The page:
Jacob U. Payne and William P. Swiney were merchants in Vicksburg, Mississippi, in the early 19th Century. They ran a furniture, hardware, and dry goods retail business.
Henry Stephens Clubb (1827-1922) was born to Stephens Clubb, in Colchester, England. Henry was raised Swedenborgian, a sect of Christianity, and later identified as a Bible Christian, also known as a Cowherdite. Clubb worked as a clerk at the Colchester Post Office and moved to England in 1842, where he found work as a secretary to James Simpson, an early leader of England's vegetarian movement.
Clubb settled in New York in 1853 and distinguished himself as an abolitionist journalist. After reporting on the Kansas-Nebraska Act, Clubb attempted, unsuccessfully, to establish a small pro-vegetarian-abolitionist-temperance colony in Kansas on banks of the Neosho River. With much of the colony ailing, the settlement disbanded and Clubb moved back to New York to work for the abolitionist Tribune newspaper. During the Civil War, Clubb served as captain and assistant quartermaster in the 17th U.S. Army Corps (1862-1866). He survived a bullet wound at Corinth, Mississippi.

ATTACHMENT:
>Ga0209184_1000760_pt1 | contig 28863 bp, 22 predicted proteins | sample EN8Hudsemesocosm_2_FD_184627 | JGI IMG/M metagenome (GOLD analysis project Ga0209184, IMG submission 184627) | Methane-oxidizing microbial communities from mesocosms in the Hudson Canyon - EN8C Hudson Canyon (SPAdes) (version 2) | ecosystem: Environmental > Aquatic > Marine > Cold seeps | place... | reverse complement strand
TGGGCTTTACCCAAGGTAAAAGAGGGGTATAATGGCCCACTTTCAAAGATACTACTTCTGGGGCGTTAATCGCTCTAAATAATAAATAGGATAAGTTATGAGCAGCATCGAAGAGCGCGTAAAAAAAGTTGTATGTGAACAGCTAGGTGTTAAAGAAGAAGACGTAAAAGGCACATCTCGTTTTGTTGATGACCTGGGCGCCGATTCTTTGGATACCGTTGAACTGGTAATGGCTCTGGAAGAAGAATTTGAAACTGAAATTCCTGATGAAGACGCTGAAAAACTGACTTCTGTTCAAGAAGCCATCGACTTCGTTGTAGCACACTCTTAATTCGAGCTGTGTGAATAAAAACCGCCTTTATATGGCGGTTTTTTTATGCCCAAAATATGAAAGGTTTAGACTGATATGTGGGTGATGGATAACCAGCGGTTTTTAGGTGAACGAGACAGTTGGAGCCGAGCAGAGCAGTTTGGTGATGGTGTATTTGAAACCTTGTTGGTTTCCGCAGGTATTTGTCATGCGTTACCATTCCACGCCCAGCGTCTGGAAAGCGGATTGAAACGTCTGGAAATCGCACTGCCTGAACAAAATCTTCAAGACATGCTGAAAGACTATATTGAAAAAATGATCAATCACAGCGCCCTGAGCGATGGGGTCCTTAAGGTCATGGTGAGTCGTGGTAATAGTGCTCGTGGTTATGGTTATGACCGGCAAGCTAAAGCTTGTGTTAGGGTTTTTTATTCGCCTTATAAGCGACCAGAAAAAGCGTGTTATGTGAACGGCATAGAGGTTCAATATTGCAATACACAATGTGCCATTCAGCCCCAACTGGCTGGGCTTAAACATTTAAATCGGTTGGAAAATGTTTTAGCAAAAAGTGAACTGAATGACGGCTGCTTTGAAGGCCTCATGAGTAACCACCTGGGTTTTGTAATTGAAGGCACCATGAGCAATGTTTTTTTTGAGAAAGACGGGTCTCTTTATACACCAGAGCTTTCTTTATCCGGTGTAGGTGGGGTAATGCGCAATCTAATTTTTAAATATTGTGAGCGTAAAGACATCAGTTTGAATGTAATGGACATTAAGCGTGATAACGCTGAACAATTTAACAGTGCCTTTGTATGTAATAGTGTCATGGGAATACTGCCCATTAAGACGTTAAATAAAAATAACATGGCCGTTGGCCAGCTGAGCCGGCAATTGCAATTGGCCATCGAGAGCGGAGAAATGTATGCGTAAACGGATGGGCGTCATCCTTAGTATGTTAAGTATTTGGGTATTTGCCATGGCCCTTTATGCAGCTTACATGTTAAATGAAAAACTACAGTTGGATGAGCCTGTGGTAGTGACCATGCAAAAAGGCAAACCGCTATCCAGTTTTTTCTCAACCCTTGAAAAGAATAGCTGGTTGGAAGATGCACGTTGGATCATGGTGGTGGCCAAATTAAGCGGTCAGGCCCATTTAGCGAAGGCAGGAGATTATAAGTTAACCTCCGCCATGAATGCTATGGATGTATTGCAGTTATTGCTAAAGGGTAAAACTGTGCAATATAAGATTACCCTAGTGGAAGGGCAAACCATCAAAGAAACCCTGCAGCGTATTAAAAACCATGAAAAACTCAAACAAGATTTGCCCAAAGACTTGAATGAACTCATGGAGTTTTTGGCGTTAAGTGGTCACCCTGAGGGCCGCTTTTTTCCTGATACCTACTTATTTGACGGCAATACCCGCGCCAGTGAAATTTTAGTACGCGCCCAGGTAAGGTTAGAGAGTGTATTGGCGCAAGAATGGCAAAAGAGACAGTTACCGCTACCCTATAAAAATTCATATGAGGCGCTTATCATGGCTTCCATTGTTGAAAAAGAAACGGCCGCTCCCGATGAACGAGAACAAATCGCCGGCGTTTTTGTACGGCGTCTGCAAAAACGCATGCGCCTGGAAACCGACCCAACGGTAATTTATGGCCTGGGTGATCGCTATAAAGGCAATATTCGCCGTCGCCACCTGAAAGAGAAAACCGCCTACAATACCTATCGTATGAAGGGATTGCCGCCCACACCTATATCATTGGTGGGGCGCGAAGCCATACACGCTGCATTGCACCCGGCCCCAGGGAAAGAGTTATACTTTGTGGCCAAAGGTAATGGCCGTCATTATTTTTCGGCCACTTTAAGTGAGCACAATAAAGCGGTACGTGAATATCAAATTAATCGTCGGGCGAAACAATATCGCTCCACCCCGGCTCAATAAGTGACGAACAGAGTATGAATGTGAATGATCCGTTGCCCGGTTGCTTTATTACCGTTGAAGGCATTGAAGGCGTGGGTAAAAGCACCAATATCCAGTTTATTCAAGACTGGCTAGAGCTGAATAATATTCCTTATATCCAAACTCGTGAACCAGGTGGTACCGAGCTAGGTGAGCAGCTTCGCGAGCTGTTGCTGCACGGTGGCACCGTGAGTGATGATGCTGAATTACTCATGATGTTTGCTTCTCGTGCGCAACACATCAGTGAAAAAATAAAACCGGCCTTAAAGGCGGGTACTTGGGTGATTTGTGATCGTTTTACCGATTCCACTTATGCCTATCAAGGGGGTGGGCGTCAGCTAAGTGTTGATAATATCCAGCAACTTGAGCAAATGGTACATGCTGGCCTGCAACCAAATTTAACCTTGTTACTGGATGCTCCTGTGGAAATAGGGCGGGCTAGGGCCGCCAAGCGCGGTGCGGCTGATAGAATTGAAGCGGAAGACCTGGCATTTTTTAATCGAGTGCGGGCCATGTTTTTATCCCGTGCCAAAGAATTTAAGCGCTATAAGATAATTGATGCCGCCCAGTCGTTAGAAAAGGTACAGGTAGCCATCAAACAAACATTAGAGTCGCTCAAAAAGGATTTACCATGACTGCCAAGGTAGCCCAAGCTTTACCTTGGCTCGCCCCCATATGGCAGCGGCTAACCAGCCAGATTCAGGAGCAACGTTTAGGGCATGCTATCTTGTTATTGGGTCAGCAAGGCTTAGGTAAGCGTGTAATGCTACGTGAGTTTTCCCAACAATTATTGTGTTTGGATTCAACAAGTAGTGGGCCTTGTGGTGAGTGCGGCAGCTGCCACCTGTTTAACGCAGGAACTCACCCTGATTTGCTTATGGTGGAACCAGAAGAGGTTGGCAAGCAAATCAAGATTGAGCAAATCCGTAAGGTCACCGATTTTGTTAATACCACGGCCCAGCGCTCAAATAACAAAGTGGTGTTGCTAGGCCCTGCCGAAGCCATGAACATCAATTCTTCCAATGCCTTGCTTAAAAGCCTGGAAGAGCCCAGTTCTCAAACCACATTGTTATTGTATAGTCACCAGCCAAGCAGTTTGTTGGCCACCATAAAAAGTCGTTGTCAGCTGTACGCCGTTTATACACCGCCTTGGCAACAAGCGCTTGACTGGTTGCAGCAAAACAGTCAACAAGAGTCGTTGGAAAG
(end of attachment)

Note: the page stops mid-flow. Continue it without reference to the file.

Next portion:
After the war, Clubb married and moved to Grand Haven, Michigan. He published the Clarion newspaper from 1857-1862, and founded the Grand Haven Herald in 1869. Clubb served as a Michigan state senator of the 29th District in Ottawa County from 1873-1874. Clubb moved to Philadelphia to become the minister of the Bible Christian congregation. He remained active in vegetarian causes and was president of the American Vegetarian Society. Clubb died in 1922 at age 95.